• Interest in municipal closed-end funds (CEFs) vs. municipal bonds often stems from higher return potential—this is mostly due to the use of leverage in municipal closed-end funds.
• Leverage could potentially amplify both the fund’s net asset value (NAV) and its distribution; however, investors should be aware of the rationale and risks behind leverage.
• While an extended period of demand for municipal bond CEFs has caused valuations to reach record premiums, distributions are still relatively high compared to other income-oriented sectors.
What is happening with municipal bond closed-end funds today?
Because of an extended period of demand, valuations of municipal bond CEFs have become more expensive, and many are now trading at record premiums. As of September 22, 2021, CEFMX was trading at essentially a 0% discount (NAV is equivalent to price). Historically, the index has traded at much wider discounts (see graph below). But market prices have recently matched or outperformed NAVs due to higher demand for both tax-free income and higher distributions. Buying closed-end funds at a premium can be concerning for several reasons—1) discounts could widen rapidly during a negative credit event, 2) a rise in interest rates could cause a decline in the portfolio assets (especially given the longer duration nature of municipal holdings, which is further amplified by leverage), and 3) yields are lower when CEFs are bought at a premium rather than a discount. However, municipal bond CEF distributions (recently averaging near 4.2% for CEFMX) are still relatively attractive given low yields in other sectors, and investor interest remains strong. The following pages expand on some of the benefits and risks of leverage—a highly discussed, yet misunderstood attribute that deeply affects municipal CEF returns and distributions.
Although many investors are familiar with municipal bonds, some are not as aware of the intricacies of municipal closed-end funds (CEFs). One of the most unique and defining characteristics of closed-end funds is the ability to use leverage. A CEF can borrow additional capital to magnify exposure to its portfolio and potentially increase returns and distributions by earning a spread between interest earnings and leverage costs. As of the end of 2020, 64% of closed-end funds used some form of leverage . In the S-Network Municipal Bond Closed-End Fund Index (CEFMX), 56 out of 58 constituents use leverage, with an average leverage ratio of approximately 32% . For investors who are attracted to municipal closed-end funds for their higher return and distribution potential, it is important to understand how leverage works and the associated risks.
An Overview of Closed-End Fund Leverage
Closed-end funds can use several different types of leverage, which are often categorized as either regulatory leverage or portfolio leverage. Portfolio leverage is not regulated by the Investment Company Act of 1940. This includes leverage from portfolio investments like tender option bonds, derivatives, and reverse repurchase agreements. Because this form of leverage is not regulated, it is not required to be included as part of the leverage ratio; however, most fund sponsors still report these to be transparent. Typically, fund sponsors use the term “effective leverage” which includes both regulatory leverage and portfolio leverage.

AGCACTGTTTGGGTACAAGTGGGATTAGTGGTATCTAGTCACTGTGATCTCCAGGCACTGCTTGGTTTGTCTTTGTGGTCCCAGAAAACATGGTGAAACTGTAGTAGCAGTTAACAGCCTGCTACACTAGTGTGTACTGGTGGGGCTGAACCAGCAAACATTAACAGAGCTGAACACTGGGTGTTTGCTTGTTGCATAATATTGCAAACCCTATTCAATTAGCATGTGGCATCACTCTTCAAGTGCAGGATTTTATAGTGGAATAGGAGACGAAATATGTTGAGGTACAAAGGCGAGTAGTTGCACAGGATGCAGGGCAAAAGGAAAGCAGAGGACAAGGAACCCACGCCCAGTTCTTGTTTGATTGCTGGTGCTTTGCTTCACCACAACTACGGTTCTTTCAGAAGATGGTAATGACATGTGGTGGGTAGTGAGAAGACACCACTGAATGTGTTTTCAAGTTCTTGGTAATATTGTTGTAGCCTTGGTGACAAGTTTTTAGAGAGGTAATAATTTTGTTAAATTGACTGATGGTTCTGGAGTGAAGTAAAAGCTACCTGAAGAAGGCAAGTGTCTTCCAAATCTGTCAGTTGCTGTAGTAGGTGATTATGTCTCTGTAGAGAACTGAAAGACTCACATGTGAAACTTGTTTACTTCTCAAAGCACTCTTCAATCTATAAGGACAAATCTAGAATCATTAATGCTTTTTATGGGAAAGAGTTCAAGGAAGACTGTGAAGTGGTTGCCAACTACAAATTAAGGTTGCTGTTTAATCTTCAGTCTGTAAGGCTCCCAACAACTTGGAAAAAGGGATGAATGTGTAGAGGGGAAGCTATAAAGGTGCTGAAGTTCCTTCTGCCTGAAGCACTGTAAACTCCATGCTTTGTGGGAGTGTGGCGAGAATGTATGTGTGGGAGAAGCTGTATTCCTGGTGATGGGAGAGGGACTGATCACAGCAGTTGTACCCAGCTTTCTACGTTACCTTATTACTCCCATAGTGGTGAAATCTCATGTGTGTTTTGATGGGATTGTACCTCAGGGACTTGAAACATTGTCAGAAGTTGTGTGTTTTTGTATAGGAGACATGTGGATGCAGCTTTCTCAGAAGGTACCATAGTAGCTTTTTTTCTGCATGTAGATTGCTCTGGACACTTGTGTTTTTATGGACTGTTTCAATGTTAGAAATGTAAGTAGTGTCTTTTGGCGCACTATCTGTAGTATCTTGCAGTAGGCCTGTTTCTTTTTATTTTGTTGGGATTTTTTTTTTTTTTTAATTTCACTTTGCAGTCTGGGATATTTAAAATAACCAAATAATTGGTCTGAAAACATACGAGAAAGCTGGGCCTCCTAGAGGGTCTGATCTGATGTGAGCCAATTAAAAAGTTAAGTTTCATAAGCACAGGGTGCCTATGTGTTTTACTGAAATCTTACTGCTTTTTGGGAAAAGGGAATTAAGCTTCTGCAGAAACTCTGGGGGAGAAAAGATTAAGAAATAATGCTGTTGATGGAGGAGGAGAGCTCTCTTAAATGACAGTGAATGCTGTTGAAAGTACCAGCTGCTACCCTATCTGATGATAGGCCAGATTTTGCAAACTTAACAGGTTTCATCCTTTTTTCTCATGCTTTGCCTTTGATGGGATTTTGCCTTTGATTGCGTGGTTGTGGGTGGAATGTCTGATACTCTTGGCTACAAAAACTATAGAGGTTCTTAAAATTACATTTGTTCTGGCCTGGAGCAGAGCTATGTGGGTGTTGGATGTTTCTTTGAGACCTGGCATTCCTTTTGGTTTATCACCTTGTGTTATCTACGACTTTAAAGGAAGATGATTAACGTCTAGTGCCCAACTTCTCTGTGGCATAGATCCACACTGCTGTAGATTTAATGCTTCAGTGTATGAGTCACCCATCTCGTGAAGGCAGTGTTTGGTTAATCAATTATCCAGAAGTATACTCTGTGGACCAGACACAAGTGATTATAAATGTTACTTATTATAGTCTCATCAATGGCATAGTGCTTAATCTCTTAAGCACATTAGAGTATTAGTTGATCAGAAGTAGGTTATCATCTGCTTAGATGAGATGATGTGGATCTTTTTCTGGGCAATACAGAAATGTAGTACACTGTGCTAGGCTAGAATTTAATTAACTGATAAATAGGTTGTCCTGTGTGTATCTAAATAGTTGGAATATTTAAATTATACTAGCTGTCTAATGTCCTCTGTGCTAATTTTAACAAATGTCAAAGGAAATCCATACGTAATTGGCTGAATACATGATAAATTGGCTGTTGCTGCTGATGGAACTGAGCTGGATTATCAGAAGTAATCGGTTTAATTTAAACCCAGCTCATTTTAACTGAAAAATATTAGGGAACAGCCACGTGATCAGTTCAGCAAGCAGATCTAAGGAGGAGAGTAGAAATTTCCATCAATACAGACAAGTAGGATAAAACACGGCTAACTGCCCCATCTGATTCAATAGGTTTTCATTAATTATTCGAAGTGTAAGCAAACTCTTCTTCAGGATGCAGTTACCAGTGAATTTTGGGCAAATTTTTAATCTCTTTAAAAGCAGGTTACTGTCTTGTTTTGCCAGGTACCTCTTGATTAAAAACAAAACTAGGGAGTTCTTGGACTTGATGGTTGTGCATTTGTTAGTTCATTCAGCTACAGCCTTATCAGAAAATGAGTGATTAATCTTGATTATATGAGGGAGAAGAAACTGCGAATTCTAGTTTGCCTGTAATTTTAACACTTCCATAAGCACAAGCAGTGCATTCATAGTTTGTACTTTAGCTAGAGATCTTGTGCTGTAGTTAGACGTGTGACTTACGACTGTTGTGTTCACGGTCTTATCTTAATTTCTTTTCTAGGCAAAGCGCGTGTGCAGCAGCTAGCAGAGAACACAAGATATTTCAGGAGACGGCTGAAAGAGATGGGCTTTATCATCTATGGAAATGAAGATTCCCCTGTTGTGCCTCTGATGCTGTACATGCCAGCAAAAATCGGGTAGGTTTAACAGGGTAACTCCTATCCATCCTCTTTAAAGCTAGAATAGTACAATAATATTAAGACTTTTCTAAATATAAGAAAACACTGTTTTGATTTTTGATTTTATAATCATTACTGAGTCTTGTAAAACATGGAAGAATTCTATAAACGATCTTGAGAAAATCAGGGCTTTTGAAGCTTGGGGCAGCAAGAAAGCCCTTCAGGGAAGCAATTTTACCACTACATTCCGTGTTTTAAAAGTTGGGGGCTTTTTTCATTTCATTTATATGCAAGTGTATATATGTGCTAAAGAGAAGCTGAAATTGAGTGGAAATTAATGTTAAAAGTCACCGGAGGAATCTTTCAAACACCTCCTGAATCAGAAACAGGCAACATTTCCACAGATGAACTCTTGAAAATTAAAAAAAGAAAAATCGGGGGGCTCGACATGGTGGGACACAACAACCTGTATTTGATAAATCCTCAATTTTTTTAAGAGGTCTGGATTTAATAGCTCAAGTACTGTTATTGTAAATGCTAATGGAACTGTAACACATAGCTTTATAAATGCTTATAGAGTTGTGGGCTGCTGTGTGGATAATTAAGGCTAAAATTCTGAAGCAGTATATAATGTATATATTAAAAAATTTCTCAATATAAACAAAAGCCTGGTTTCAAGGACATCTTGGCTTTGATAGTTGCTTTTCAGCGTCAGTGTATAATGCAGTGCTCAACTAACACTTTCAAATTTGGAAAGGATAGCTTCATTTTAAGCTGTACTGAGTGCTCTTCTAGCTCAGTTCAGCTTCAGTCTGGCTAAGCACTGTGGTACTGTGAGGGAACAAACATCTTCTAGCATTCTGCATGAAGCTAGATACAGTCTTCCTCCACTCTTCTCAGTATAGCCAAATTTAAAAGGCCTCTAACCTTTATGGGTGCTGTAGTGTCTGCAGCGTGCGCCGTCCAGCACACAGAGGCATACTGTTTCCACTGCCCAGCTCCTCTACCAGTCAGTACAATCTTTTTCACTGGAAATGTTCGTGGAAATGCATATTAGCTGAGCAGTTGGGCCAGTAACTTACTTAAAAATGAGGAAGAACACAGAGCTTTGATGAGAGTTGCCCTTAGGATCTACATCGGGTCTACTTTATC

Regulatory (or structural) leverage is the most common type of leverage and is created when the CEF issues debt or preferred shares. (According to the Investment Company Institute (ICI) preferred share assets were 10% of total closed-end fund assets as of December 2020.) Regulatory leverage is subject to limits under the Investment Company Act of 1940. If debt is used, the leverage ratio cannot exceed 33% of total assets (equivalent to an asset coverage ratio of 300%). If preferred stock is used, the leverage ratio cannot exceed 50% total assets (equivalent to an asset coverage ratio of 200%). Because closed-end funds are typically “closed” to investments after the IPO, they maintain a fixed asset base which allows the fund to more easily stay within regulatory limits. This differs from mutual funds, which experience constant inflows and outflows.
Leverage is calculated on total assets rather than net assets. In the following example, hypothetical fund ABC has a leverage ratio of 50%—leverage consisting of $100 million preferred shares on a total asset base of $200 million.
How does leverage affect NAV?
Leverage magnifies the portfolio’s performance—whether it performs positively or negatively. Compared to an unleveraged fund, a leveraged fund’s net asset value (NAV) will benefit more greatly when the market value of the assets increases but also performs more poorly if the market value of the assets decreases. The example below shows a hypothetical unleveraged fund XYZ with an NAV of $10 (based on $100 million net assets and 10 million shares) in two different scenarios. The results are straightforward—if the value of the assets increases 10%, the NAV will also increase 10% from $10 to $11. If the value of the assets falls 10%, the NAV will also fall 10% from $10 to $9.